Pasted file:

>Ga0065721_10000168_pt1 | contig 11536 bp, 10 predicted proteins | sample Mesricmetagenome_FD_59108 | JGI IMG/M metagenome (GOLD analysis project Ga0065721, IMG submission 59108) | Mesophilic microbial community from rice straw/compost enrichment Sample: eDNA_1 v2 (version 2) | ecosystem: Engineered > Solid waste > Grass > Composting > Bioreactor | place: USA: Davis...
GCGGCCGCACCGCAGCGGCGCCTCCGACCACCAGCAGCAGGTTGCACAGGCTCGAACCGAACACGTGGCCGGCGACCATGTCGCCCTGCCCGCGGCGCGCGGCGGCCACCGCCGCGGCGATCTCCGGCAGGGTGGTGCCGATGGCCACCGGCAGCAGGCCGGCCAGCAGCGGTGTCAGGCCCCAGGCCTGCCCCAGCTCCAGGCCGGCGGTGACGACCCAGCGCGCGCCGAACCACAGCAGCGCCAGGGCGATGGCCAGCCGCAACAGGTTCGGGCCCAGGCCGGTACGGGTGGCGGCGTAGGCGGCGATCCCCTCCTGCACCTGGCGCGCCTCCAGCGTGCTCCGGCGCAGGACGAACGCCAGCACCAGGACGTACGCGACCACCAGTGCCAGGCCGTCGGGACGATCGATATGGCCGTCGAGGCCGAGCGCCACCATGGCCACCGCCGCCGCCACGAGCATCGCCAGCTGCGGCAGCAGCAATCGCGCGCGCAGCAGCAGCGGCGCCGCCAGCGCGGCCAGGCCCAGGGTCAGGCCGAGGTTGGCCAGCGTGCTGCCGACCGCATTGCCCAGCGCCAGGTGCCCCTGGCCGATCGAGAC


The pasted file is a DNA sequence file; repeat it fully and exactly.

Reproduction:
>Ga0065721_10000168_pt1 | contig 11536 bp, 10 predicted proteins | sample Mesricmetagenome_FD_59108 | JGI IMG/M metagenome (GOLD analysis project Ga0065721, IMG submission 59108) | Mesophilic microbial community from rice straw/compost enrichment Sample: eDNA_1 v2 (version 2) | ecosystem: Engineered > Solid waste > Grass > Composting > Bioreactor | place: USA: Davis...
GCGGCCGCACCGCAGCGGCGCCTCCGACCACCAGCAGCAGGTTGCACAGGCTCGAACCGAACACGTGGCCGGCGACCATGTCGCCCTGCCCGCGGCGCGCGGCGGCCACCGCCGCGGCGATCTCCGGCAGGGTGGTGCCGATGGCCACCGGCAGCAGGCCGGCCAGCAGCGGTGTCAGGCCCCAGGCCTGCCCCAGCTCCAGGCCGGCGGTGACGACCCAGCGCGCGCCGAACCACAGCAGCGCCAGGGCGATGGCCAGCCGCAACAGGTTCGGGCCCAGGCCGGTACGGGTGGCGGCGTAGGCGGCGATCCCCTCCTGCACCTGGCGCGCCTCCAGCGTGCTCCGGCGCAGGACGAACGCCAGCACCAGGACGTACGCGACCACCAGTGCCAGGCCGTCGGGACGATCGATATGGCCGTCGAGGCCGAGCGCCACCATGGCCACCGCCGCCGCCACGAGCATCGCCAGCTGCGGCAGCAGCAATCGCGCGCGCAGCAGCAGCGGCGCCGCCAGCGCGGCCAGGCCCAGGGTCAGGCCGAGGTTGGCCAGCGTGCTGCCGACCGCATTGCCCAGCGCCAGGTGCCCCTGGCCGATCGAGAC